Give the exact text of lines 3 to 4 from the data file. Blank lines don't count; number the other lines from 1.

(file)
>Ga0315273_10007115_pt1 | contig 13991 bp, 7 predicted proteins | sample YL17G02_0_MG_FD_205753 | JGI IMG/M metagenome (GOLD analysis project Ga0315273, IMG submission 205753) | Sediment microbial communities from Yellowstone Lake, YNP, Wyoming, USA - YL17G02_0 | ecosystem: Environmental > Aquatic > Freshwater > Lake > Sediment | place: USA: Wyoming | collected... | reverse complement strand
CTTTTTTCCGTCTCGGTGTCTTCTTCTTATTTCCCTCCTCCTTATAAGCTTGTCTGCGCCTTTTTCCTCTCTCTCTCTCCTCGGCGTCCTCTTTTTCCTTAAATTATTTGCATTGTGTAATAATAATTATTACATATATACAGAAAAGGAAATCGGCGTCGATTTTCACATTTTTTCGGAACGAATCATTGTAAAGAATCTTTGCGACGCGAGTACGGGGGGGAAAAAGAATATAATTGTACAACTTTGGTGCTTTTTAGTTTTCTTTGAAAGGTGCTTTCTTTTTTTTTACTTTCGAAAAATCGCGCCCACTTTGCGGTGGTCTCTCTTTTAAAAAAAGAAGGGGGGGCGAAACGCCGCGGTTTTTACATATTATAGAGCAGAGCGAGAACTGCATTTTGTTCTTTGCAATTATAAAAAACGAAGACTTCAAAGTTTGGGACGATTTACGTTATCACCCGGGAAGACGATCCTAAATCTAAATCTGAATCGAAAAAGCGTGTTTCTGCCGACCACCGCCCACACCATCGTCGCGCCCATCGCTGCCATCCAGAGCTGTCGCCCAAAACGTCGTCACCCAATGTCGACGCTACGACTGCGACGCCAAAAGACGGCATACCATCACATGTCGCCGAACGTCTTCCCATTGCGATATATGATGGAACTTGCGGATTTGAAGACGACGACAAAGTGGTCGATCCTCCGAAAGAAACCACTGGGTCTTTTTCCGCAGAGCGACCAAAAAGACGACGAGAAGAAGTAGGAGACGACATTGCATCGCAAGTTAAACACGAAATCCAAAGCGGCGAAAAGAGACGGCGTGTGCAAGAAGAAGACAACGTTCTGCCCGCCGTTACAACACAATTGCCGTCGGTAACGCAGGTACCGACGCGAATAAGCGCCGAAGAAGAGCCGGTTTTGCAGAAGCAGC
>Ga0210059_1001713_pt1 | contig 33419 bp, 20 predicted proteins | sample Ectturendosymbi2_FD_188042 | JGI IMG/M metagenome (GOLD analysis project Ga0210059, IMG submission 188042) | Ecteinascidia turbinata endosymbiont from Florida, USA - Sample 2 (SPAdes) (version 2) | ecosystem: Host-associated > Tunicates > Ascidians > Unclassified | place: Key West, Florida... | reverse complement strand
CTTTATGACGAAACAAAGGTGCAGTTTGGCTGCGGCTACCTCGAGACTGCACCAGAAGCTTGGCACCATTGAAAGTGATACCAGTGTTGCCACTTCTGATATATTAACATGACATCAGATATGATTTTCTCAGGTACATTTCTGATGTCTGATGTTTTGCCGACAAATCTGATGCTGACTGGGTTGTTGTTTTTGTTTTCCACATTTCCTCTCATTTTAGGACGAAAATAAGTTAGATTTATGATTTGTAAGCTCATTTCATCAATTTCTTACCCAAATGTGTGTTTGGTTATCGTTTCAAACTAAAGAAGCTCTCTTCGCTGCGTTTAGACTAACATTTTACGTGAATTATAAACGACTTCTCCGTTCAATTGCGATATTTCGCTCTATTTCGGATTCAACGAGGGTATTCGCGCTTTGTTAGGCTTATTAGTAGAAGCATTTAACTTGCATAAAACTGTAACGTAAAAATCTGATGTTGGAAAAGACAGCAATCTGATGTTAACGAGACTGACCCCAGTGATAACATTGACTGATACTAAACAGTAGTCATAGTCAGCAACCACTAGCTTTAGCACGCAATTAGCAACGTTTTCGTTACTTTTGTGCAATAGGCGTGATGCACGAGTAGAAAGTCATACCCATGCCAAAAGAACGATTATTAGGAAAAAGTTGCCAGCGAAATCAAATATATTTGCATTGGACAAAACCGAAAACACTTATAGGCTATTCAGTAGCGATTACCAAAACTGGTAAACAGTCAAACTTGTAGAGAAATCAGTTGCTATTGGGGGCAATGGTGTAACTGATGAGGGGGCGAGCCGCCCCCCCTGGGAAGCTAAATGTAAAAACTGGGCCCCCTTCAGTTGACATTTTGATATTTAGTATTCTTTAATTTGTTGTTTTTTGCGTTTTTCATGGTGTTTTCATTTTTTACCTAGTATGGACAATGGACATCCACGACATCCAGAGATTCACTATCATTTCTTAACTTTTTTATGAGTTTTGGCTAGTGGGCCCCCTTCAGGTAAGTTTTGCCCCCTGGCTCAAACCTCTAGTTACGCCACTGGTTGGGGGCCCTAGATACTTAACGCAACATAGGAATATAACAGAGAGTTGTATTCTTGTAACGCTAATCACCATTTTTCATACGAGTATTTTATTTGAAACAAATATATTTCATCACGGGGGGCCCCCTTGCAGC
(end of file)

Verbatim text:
>Ga0210059_1001713_pt1 | contig 33419 bp, 20 predicted proteins | sample Ectturendosymbi2_FD_188042 | JGI IMG/M metagenome (GOLD analysis project Ga0210059, IMG submission 188042) | Ecteinascidia turbinata endosymbiont from Florida, USA - Sample 2 (SPAdes) (version 2) | ecosystem: Host-associated > Tunicates > Ascidians > Unclassified | place: Key West, Florida... | reverse complement strand
CTTTATGACGAAACAAAGGTGCAGTTTGGCTGCGGCTACCTCGAGACTGCACCAGAAGCTTGGCACCATTGAAAGTGATACCAGTGTTGCCACTTCTGATATATTAACATGACATCAGATATGATTTTCTCAGGTACATTTCTGATGTCTGATGTTTTGCCGACAAATCTGATGCTGACTGGGTTGTTGTTTTTGTTTTCCACATTTCCTCTCATTTTAGGACGAAAATAAGTTAGATTTATGATTTGTAAGCTCATTTCATCAATTTCTTACCCAAATGTGTGTTTGGTTATCGTTTCAAACTAAAGAAGCTCTCTTCGCTGCGTTTAGACTAACATTTTACGTGAATTATAAACGACTTCTCCGTTCAATTGCGATATTTCGCTCTATTTCGGATTCAACGAGGGTATTCGCGCTTTGTTAGGCTTATTAGTAGAAGCATTTAACTTGCATAAAACTGTAACGTAAAAATCTGATGTTGGAAAAGACAGCAATCTGATGTTAACGAGACTGACCCCAGTGATAACATTGACTGATACTAAACAGTAGTCATAGTCAGCAACCACTAGCTTTAGCACGCAATTAGCAACGTTTTCGTTACTTTTGTGCAATAGGCGTGATGCACGAGTAGAAAGTCATACCCATGCCAAAAGAACGATTATTAGGAAAAAGTTGCCAGCGAAATCAAATATATTTGCATTGGACAAAACCGAAAACACTTATAGGCTATTCAGTAGCGATTACCAAAACTGGTAAACAGTCAAACTTGTAGAGAAATCAGTTGCTATTGGGGGCAATGGTGTAACTGATGAGGGGGCGAGCCGCCCCCCCTGGGAAGCTAAATGTAAAAACTGGGCCCCCTTCAGTTGACATTTTGATATTTAGTATTCTTTAATTTGTTGTTTTTTGCGTTTTTCATGGTGTTTTCATTTTTTACCTAGTATGGACAATGGACATCCACGACATCCAGAGATTCACTATCATTTCTTAACTTTTTTATGAGTTTTGGCTAGTGGGCCCCCTTCAGGTAAGTTTTGCCCCCTGGCTCAAACCTCTAGTTACGCCACTGGTTGGGGGCCCTAGATACTTAACGCAACATAGGAATATAACAGAGAGTTGTATTCTTGTAACGCTAATCACCATTTTTCATACGAGTATTTTATTTGAAACAAATATATTTCATCACGGGGGGCCCCCTTGCAGC